Teens get valu­able lessons from Ghana pro­ject

The Jewish Chronicle - - COMMUNITY NEWS - BY ROSA DO­HERTY

BRI­TISH TEENAGERS have spent the sum­mer util­is­ing their youth move­ment lead­er­ship skills to help young Ghana­ians run a sum­mer camp for pri­mary school chil­dren in the north of the coun­try.

With the sup­port of in­ter­na­tional devel­op­ment char­ity Tzedek, youth lead­ers from FZY and Tribe spent three weeks work­ing with their Ghana­ian peers.

Among the Bri­tish par­tic­i­pants was Bushey United Syn­a­gogue mem­ber Jemima Moore, 17, who helped to run ed­u­ca­tional ac­tiv­i­ties for chil­dren in year four.

“I wanted to use my sum­mer wisely, us­ing my skills to ben­e­fit oth­ers and learn­ing new skills at the same time.”

Af­ter work­ing with the Ghana­ians, she now ap­pre­ci­ates that “hav­ing less isn’t nec­es­sar­ily a bar­rier to hap­pi­ness.

“The way peo­ple in the com­mu­nity care for each other is amaz­ing. They are so friendly to all re­li­gions.”

Moun­ish Schim­mel, 17, a mem­ber of Cen­tral Square Minyan in Hamp­stead Gar­den Sub­urb, was an­other of the ten Bri­tons in­volved in set­ting up the camp for more than 360 pri­mary school chil­dren.

“I saw this op­por­tu­nity as a great chance to help peo­ple less for­tu­nate than I am — and at the same time learn new skills.”

He said his les­son from the pro­ject was “not to take things for granted. We are gen­er­ally quite priv­i­leged. Chil­dren here [in Ghana] have much less ac­cess to ed­u­ca­tion, re­sources and op­tions for jobs, yet they are still so happy.”

As part of the ini­tia­tive, the Ghana­ian youth lead­ers, who are mostly Mus­lim, re­ceived train­ing, as well the chance to take part in an en­tre­pre­neur­ial boot camp de­signed to get them on the busi­ness lad­der, thus help­ing them to es­cape poverty.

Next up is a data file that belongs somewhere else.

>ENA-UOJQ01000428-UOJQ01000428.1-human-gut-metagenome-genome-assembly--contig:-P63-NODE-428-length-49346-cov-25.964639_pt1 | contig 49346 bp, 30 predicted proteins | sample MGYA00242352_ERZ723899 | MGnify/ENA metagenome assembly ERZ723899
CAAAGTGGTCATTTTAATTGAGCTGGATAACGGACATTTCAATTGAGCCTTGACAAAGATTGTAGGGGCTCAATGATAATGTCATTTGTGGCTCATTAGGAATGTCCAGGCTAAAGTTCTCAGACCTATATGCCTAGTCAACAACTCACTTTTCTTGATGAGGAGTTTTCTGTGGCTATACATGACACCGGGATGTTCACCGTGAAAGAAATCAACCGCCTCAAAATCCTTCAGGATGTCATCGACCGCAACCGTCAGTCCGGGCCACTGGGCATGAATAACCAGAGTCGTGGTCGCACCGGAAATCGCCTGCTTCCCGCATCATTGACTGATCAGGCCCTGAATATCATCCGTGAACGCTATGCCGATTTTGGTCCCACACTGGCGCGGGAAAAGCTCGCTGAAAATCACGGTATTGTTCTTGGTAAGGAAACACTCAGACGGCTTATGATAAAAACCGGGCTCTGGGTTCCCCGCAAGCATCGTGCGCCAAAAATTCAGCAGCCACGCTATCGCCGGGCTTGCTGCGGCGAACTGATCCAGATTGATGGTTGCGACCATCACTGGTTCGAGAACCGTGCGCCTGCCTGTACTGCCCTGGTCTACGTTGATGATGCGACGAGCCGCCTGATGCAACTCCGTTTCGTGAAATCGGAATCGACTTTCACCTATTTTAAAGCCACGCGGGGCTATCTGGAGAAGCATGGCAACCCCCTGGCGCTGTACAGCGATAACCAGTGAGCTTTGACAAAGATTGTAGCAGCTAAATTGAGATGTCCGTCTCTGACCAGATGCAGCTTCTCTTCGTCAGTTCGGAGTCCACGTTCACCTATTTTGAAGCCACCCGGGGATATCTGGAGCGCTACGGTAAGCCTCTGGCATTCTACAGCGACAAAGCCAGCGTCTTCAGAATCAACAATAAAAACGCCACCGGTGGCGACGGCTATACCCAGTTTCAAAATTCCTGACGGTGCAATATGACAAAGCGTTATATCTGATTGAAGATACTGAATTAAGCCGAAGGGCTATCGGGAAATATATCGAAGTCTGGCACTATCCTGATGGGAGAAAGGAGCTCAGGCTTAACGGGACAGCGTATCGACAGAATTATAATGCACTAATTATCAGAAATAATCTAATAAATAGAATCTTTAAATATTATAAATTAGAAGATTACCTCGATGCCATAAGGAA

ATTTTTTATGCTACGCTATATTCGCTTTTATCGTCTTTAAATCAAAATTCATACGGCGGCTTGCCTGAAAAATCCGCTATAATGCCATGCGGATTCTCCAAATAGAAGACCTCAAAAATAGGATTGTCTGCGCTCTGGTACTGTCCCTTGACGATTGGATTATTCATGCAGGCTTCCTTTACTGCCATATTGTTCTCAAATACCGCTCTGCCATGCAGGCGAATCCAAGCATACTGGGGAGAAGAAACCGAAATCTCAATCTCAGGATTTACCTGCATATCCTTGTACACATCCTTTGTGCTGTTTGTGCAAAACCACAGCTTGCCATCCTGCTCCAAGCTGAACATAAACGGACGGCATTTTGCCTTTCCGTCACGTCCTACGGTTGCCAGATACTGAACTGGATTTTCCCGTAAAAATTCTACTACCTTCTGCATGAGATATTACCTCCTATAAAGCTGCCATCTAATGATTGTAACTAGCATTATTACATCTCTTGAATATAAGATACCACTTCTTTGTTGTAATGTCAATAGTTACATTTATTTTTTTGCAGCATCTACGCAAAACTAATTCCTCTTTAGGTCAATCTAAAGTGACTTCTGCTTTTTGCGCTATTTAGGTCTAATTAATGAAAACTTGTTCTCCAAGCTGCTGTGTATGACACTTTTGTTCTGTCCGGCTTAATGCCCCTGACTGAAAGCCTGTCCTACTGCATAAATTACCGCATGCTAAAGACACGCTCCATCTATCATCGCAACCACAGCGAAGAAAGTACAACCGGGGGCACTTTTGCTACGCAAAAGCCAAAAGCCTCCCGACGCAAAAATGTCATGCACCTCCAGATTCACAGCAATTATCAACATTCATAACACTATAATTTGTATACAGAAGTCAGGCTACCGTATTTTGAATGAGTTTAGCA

Ya­haya Ab­dul-Fataw, 19, said it was the first time he had en­coun­tered Jewish peo­ple.

“I learnt some Jewish songs and can now sing in He­brew,” he said. “It was re­ally good to meet peo­ple from a new re­li­gion.”

He added that the pro­ject not only helped him to im­prove his English. “I have gained re­spect in our so­ci­ety. Peo­ple have seen that I am in­volved in help­ing their chil­dren and now when I walk down the street chil­dren call out ‘there is Fataw’. That makes their par­ents happy and it makes me smile.”

The ven­ture has helped Ma­hami Mo­hamed, 23, to de­velop the lead­er­ship skills he will need to ac­com­plish his dream of be­com­ing a com­mu­nity leader. “I used to be un­able to speak in pub­lic due to be­ing very ner­vous. Now I am very con­fi­dent be­cause I have had lots of prac­tice.” He has also “learnt a lot about the Jewish peo­ple. We are very sim­i­lar in as­pects like our rules of ha­lal and kashrut.”

Tzedek chief ex­ec­u­tive Ju­dith Stan­ton said ed­u­ca­tion was a route out of ex­treme poverty.

The pro­ject — in part­ner­ship with a lo­cal NGO — had en­abled the pri­mary pupils “to fur­ther de­velop their English com­pre­hen­sion, nu­mer­acy and lit­er­acy skills through an ex­tracur­ric­u­lar, in­for­mal struc­ture, as well as to learn about a range of so­cial and en­vi­ron­men­tal is­sues.

“Along­side the vol­un­teer­ing work, our par­tic­i­pants learned about in­ter­na­tional devel­op­ment, the Jewish re­sponses to poverty and so­cial jus­tice and how poverty af­fects the lives of com­mu­ni­ties in Ghana.”

We are very sim­i­lar in as­pects like ha­lal and kosher’

The Bri­tish vol­un­teers with Ghana lead­ers

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